McGeorge Bar Prep

What You Need to Succeed on the CA Bar Exam

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Bar Prep Dos & Don’ts

Posted by mcgeorgebarprep on May 17, 2016

You want to pass.  We want you to pass.  Here’s how to do it:

Do NOT underestimate the bar. 

You made it through a tough law school curriculum.   You have what it takes to pass the first time, and in fact you’ve probably passed every exam you’ve ever taken.  You’re tired and studying this much after all of that is exhausting. BUT: You’ve still got to push through and work as hard as you can – possibly harder than you’ve ever worked before – to pass the bar. Take preparing seriously from the beginning — which is NOW! — all the way through.  No lounging around with Netflix telling yourself that you’ll start really studying tomorrow…or you’ll really start studying again in six months.

DO adopt an “attack” attitude. 

Respect the exam, work hard, and take it seriously from the start, but do not psych yourself out into thinking that you might fail. No one ever feels fully ready, but if you prepare wisely, you WILL pass. Go in knowing that, and attack the exam with everything you’ve got. If you run into a tough question (essay, PT, or MBE) that you just don’t know – like everyone does – do your best and move on with the same “attack” attitude. One question won’t kill you, but giving up will.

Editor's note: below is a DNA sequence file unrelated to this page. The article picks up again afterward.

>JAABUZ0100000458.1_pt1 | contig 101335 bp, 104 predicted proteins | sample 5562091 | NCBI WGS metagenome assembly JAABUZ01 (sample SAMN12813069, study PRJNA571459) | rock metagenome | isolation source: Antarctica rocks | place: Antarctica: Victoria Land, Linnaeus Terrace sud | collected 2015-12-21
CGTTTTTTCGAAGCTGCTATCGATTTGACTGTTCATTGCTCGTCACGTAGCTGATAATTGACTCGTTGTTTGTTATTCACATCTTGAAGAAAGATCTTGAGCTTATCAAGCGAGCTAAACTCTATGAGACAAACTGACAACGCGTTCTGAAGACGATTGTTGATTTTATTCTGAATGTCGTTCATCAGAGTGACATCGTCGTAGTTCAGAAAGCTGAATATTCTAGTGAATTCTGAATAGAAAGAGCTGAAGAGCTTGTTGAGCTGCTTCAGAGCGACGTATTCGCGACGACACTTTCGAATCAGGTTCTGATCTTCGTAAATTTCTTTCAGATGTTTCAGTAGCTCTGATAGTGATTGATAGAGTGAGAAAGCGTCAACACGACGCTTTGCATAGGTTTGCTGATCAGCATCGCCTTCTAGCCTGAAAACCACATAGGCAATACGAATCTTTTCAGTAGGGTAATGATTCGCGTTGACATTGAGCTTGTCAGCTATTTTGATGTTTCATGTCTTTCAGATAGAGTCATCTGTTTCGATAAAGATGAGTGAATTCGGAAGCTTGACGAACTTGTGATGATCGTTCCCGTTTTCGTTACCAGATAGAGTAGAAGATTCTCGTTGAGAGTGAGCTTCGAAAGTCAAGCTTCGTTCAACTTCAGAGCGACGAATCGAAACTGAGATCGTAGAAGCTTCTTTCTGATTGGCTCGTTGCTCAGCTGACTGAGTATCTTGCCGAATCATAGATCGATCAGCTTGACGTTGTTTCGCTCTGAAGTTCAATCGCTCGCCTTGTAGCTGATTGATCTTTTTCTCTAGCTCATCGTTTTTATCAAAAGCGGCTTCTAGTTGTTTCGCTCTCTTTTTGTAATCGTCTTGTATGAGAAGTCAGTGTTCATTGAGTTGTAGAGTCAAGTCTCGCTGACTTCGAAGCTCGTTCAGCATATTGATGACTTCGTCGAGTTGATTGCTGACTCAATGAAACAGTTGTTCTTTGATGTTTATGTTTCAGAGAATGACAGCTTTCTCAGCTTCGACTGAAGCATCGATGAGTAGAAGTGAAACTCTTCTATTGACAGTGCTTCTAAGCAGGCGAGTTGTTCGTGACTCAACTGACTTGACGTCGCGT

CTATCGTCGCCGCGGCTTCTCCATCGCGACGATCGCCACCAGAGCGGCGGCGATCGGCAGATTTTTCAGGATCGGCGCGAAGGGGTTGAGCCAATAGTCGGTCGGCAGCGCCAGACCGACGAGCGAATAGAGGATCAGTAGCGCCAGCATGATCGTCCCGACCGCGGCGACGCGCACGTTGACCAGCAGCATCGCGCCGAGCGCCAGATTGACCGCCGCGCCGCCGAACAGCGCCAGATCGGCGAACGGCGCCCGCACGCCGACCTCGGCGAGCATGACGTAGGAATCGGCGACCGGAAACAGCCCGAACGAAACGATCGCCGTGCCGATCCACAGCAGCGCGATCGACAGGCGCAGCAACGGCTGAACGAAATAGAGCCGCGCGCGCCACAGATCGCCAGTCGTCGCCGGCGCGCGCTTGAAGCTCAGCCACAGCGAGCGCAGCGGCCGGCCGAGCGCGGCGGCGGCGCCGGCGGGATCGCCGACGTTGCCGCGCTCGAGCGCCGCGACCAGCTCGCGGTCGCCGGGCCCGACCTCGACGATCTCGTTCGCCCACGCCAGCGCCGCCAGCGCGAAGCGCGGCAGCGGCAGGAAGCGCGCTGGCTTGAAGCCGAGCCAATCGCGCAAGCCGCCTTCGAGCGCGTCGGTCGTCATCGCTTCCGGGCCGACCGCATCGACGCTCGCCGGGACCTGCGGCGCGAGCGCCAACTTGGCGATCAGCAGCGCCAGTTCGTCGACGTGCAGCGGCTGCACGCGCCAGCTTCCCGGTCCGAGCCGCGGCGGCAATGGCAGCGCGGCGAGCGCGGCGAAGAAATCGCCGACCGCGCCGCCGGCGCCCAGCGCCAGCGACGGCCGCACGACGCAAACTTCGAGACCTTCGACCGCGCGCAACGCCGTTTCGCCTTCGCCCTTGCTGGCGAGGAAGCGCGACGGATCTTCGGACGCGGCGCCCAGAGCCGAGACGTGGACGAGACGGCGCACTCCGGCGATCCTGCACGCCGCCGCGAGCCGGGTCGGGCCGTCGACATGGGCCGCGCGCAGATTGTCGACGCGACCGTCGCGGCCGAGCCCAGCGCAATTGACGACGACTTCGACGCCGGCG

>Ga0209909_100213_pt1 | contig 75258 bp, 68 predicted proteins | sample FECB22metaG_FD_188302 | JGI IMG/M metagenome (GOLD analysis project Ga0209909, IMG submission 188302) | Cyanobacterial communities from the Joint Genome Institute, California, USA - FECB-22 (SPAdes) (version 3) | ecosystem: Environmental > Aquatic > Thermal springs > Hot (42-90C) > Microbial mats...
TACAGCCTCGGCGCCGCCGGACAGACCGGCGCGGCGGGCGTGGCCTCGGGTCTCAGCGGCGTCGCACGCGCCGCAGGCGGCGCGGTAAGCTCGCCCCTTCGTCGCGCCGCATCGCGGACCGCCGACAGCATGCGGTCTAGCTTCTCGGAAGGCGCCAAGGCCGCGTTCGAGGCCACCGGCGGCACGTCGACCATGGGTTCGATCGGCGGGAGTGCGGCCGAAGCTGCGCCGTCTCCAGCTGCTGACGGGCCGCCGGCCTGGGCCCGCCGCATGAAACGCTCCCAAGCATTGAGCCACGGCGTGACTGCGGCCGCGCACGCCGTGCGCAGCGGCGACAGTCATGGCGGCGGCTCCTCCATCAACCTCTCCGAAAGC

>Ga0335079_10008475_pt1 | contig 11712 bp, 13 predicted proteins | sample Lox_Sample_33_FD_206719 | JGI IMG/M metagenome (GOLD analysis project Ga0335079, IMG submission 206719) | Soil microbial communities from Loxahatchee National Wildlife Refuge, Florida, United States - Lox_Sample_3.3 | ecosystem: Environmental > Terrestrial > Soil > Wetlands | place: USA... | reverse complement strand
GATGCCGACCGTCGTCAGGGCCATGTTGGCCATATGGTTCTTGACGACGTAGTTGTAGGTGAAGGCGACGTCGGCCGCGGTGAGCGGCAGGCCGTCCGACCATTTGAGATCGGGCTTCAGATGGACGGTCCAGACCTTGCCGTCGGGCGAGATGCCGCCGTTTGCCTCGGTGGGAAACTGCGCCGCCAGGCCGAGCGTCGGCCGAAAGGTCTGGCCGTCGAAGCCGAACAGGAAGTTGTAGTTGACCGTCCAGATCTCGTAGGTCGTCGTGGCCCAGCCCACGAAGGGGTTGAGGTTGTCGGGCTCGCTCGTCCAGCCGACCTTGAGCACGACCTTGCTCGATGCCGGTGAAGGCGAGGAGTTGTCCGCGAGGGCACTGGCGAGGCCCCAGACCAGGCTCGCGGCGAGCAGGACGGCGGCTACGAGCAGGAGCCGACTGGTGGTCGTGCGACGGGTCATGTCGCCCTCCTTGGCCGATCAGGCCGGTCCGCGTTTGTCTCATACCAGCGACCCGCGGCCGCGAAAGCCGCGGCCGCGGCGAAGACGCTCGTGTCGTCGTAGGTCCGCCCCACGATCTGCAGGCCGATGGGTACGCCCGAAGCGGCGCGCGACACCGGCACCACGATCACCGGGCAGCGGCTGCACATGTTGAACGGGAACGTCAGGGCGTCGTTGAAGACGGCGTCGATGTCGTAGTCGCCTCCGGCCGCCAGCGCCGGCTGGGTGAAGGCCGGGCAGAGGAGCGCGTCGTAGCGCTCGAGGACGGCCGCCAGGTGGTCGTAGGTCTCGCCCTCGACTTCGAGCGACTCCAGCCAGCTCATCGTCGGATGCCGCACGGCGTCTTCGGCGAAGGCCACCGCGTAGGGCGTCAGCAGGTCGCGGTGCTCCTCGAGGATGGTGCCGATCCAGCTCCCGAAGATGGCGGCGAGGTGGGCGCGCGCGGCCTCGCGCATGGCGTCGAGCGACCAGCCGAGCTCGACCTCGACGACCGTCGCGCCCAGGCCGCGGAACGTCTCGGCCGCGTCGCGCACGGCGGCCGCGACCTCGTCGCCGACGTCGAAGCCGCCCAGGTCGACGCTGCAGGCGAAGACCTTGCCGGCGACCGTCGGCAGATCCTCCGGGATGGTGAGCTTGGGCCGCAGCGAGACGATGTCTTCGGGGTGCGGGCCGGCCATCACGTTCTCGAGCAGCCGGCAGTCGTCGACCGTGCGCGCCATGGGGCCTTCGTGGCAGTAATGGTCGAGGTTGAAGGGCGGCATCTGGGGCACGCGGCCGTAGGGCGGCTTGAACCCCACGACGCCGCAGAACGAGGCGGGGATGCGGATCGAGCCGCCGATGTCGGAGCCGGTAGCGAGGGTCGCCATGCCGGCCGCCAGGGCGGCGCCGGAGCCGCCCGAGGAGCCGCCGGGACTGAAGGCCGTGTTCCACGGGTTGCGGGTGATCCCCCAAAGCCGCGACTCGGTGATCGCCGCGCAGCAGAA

DO take advantage of the support programs available. 

Take advantage of programs offered by the school, such as the free Extra Feedback Program. Follow this blog and/or like the “McGeorge Bar Prep” Facebook page for more info, advice, and support, and don’t hesitate to contact me if you have questions or need a pep talk.

DO simulate practice exams & compare your work to the sample answers. 

That means timed, in a realistic environment, and no cheating!! And then when you’re done simulating those practice exams, simulate some more. This is the key to success, and it is the most common regret among those who fail the exam. As they studied, they either thought they didn’t really need to write that often, or they felt like they didn’t know the law well enough to start writing…but you will NEVER feel like you know the law well enough, so just do it. You can mess up; that’s why it’s called “practice.” Just issue-spotting is not enough. Plain and simple: You will not pass the bar if you do not fully, realistically simulate practice exams and compare your answers to the sample answers.